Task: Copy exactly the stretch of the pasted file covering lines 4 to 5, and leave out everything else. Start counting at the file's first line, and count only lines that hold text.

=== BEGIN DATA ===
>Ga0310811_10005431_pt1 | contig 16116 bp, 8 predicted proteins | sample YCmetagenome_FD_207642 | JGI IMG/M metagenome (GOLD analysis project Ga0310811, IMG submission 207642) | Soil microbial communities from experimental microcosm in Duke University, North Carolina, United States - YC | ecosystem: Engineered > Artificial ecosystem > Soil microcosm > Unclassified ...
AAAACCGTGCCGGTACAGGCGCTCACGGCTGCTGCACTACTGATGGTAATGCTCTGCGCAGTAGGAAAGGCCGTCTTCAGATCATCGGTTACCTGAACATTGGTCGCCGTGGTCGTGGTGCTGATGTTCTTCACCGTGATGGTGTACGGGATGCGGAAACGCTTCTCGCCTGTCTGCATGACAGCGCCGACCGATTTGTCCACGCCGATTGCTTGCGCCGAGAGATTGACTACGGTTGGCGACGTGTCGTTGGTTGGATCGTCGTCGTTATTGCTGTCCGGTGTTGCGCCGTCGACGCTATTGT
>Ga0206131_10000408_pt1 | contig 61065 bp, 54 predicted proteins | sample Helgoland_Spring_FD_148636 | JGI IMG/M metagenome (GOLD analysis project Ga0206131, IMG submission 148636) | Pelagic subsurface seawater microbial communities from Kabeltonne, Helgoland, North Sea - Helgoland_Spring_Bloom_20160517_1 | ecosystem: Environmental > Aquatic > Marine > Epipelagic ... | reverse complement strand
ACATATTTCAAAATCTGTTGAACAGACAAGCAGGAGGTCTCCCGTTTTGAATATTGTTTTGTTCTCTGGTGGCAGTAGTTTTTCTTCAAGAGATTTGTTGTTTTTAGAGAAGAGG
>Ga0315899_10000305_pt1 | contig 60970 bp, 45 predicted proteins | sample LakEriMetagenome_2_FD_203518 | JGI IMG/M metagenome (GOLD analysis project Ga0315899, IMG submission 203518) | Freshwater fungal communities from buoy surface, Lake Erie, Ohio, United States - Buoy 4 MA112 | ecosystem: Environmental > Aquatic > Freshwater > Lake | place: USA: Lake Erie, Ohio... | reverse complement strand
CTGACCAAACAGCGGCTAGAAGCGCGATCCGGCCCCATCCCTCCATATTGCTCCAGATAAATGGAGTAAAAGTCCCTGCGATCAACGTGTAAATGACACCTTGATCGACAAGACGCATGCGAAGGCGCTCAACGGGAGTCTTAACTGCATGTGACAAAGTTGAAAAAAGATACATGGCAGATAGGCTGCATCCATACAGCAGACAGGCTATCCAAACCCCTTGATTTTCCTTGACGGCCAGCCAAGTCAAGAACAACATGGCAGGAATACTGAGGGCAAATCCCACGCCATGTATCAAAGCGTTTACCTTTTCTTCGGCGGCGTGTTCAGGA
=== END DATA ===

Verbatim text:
ACATATTTCAAAATCTGTTGAACAGACAAGCAGGAGGTCTCCCGTTTTGAATATTGTTTTGTTCTCTGGTGGCAGTAGTTTTTCTTCAAGAGATTTGTTGTTTTTAGAGAAGAGG
>Ga0315899_10000305_pt1 | contig 60970 bp, 45 predicted proteins | sample LakEriMetagenome_2_FD_203518 | JGI IMG/M metagenome (GOLD analysis project Ga0315899, IMG submission 203518) | Freshwater fungal communities from buoy surface, Lake Erie, Ohio, United States - Buoy 4 MA112 | ecosystem: Environmental > Aquatic > Freshwater > Lake | place: USA: Lake Erie, Ohio... | reverse complement strand